We like to do a garden every year. We grow mostly chili peppers, shocker I know, but we also grow a number of herbs and a large variety of tomatoes. Like frersh chili peppers, fresh tomatoes are great to work with. We both love being able to just walk out to the garden and pick most of the ingredients for that night's meal. the problem, though, is the crazy overabundance of produce. If you're like me, you plant as much as you can and you hate to see any of it go to waste. We give some of it away, but what I like even better is preserving.
There are many ways to preserve - see our chili pepper preserving section for some of that info - but here's a simple method: Making Basic Sauces. Making basic sauces is super simple. In general, you toss a bunch of tomatoes and peppers with whatever herbs strikes your mood, cook them down, and process and freeze them. I've done this with both a large pot on the stovetop, but also in a pressure cooker which works much faster. Some people swear by the pressure cooker and even feel the pressure cooker imparts even greater flavor. I haven't noticed a difference, but I can certainly vouch for the speed of it. I can cook down a huge batch of tomatoes and peppers in 30 minutes, not including warm up time, whereas on the stove it can take well over an hour. Either way, it works wonders.
Here are some simple steps, along with options, to make your own homemade simple sauces for freezing.
Making Tomato-Chili Pepper Sauces for Freezing
Choose Your Tomatoes and Chili Pepper Combination
I typically have as many chili peppers as tomatoes, so I enjoy a 50-50 ratio. I also prefer to have a variety of heat levels on hand, so I will separate the milder peppers from the hotter ones, usually by heat level, and mix and match accordingly. In the end, I will wind up with a few quarts each of mild tomato-pepper sauce, medium tomato-pepper sauce, and hot or superhot tomato-pepper sauce.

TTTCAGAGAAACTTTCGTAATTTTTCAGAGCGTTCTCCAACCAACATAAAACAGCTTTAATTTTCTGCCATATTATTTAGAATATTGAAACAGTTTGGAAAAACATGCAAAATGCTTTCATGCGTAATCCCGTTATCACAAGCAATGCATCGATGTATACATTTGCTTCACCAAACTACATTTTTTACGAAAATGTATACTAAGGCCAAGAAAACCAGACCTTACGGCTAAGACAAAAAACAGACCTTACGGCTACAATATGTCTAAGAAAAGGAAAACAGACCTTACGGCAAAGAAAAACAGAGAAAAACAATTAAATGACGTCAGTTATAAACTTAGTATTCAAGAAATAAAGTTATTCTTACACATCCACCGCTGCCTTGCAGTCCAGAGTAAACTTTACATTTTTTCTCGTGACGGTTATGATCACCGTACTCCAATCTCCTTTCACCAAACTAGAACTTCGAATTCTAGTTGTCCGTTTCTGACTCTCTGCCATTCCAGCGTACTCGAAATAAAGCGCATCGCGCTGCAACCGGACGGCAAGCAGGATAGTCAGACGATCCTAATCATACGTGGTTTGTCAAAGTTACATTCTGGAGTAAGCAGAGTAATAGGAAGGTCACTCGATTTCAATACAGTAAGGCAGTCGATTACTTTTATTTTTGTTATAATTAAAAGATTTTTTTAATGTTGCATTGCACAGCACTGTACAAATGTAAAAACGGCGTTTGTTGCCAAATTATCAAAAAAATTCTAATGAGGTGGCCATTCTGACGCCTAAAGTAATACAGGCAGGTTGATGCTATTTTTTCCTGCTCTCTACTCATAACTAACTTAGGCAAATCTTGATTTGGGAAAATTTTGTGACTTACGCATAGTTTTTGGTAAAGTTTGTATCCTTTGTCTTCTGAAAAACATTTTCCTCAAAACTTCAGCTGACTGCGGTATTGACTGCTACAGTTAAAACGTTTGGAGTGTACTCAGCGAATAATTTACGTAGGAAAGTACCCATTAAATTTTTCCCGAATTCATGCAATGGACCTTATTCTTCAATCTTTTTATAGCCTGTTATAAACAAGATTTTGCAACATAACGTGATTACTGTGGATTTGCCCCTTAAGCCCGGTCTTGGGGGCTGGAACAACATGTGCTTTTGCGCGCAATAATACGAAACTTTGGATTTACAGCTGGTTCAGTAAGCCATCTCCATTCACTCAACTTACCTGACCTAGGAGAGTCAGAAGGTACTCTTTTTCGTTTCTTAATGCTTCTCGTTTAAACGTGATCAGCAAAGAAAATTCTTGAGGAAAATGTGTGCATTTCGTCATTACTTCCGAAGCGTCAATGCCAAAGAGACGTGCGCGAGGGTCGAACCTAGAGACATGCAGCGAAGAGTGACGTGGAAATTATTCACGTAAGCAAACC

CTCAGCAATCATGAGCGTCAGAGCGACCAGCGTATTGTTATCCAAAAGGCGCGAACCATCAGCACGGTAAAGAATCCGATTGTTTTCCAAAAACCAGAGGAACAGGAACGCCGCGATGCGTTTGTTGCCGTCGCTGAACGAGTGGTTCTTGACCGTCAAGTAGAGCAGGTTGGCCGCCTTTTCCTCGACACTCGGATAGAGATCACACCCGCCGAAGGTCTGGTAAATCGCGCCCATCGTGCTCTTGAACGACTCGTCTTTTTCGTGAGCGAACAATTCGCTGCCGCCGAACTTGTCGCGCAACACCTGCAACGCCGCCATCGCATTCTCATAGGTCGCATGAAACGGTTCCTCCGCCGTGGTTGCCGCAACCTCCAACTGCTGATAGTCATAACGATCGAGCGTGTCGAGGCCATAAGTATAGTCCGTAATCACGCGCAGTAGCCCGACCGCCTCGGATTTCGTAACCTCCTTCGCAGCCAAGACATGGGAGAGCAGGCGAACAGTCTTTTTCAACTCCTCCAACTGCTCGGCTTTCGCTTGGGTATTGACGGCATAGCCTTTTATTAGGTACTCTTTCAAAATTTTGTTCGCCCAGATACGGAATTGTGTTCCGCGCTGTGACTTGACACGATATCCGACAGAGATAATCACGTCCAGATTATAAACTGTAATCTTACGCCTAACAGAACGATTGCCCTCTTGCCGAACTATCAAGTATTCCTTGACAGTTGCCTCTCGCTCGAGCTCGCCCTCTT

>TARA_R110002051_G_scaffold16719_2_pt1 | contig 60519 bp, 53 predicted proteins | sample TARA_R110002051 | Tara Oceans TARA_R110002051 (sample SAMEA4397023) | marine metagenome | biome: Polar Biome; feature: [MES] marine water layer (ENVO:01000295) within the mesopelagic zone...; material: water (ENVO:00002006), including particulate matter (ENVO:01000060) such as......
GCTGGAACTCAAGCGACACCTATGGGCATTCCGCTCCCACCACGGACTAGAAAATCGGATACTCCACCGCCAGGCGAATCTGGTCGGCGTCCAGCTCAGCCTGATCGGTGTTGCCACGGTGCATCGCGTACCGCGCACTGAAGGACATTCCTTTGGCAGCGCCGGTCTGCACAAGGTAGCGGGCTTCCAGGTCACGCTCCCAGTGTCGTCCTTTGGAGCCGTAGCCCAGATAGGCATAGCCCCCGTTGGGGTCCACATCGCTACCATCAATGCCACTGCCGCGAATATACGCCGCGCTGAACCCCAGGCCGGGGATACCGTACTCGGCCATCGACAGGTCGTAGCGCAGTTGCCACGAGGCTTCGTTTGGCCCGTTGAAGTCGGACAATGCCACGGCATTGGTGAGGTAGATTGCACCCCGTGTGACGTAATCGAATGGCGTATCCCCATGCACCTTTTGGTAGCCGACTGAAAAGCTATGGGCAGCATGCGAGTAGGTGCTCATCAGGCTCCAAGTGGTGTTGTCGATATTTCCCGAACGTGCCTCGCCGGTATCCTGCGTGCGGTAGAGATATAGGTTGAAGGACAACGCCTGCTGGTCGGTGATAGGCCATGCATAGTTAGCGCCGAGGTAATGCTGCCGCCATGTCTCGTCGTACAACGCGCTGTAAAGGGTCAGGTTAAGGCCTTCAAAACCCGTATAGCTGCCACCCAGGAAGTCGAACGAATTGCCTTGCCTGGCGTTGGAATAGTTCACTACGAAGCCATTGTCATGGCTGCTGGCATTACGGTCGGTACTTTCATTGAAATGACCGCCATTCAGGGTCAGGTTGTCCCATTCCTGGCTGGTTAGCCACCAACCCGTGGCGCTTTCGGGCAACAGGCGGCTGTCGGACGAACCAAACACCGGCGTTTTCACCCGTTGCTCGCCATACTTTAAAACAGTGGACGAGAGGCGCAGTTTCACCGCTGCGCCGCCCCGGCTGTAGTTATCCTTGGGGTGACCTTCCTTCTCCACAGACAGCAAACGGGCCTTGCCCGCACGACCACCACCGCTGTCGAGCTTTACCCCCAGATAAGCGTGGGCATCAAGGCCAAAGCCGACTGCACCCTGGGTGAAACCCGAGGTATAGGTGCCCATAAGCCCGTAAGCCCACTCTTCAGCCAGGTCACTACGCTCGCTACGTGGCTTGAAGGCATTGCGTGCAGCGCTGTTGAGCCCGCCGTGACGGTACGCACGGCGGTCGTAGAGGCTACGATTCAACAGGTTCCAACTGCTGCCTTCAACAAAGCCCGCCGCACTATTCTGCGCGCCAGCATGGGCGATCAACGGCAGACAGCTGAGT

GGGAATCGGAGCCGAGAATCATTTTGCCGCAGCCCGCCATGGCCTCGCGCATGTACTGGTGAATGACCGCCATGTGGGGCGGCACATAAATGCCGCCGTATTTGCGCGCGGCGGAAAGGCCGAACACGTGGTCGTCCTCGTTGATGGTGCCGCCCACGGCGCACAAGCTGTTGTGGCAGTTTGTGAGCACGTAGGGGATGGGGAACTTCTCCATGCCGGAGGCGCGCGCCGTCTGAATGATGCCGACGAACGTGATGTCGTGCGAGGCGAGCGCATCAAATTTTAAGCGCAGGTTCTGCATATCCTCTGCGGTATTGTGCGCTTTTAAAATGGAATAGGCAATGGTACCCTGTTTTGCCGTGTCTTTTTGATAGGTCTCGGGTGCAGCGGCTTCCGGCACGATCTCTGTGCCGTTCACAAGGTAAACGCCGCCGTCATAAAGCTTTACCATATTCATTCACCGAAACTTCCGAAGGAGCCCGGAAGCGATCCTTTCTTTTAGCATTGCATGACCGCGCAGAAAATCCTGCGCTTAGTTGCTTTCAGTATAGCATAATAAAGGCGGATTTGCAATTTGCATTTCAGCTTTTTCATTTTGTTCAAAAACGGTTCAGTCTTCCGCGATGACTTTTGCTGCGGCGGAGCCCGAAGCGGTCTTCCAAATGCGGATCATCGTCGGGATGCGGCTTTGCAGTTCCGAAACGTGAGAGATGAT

Chooses Your Herbs and Seasonings
You don't have to season if you don't want to. In fact, you may want to use only tomatoes and peppers so that you can season the sauces later. This is a good idea since these are really only meant to be a base for you to make your sauces, soups or stews later on. Since I typically grow a LOT of basil - don't you just LOVE fresh basil? - I will make a few batches with basil tossed into the pot for cooking. Also, salt is usually good. If you'd like, you can cook up batches of pasta sauce this way by adding basil, garlic, and more. Go for the gusto, or just keep it plain.
Cook It All Down
As mentioned, just toss it all into a pot and cook it down on the stovetop for an hour or longer over medium heat, stirring occasionally. Once everything has cooked down to a mush, you can move on. Or, try the pressure cooker. I got mine done in 30 minutes and boom!
I transfer my cooked mixture to a large mixing bowl and process it all down with a stick blender. The stick blender rocks. Seriously. No need to transfer batches to and from a food processor or blender. That method works fine but can be messy if you're like me, a mess maker in the kitchen. I try to be careful, I swear, but stuff just leaps everywhere and I have no idea why.
To Strain or Not to Strain
You can always strain later, but you will have the tomato and pepper skins in the sauce. I see no problem with this, but some people don't like the skins, as they can float in the final product. You can, of course, skin the tomatoes and chili peppers before processing, but that adds quite a bit of time. You can push them through a food mill as well. I normally don't strain and just use the stick blender. It comes out quite smooth. However, if you'd like to use your sauce as a base for tomato soup later on, strain it through a thin strainer and you will get some really smooth base. In fact, if you tossed in some basil and garlic with your batch, you prertty much have some awesome tomato-pepper soup already there.
At this point you are done. Just transfer your sauces to freezer ready storage jars and freeze. Make sure you have enough space to keep them! When you want them throughout the winter, just pull one out, thaw, and go to town with your recipe.
That's it. If you have any other ideas, please share them. I use mine all winter long for soups, stews, chilis, and more.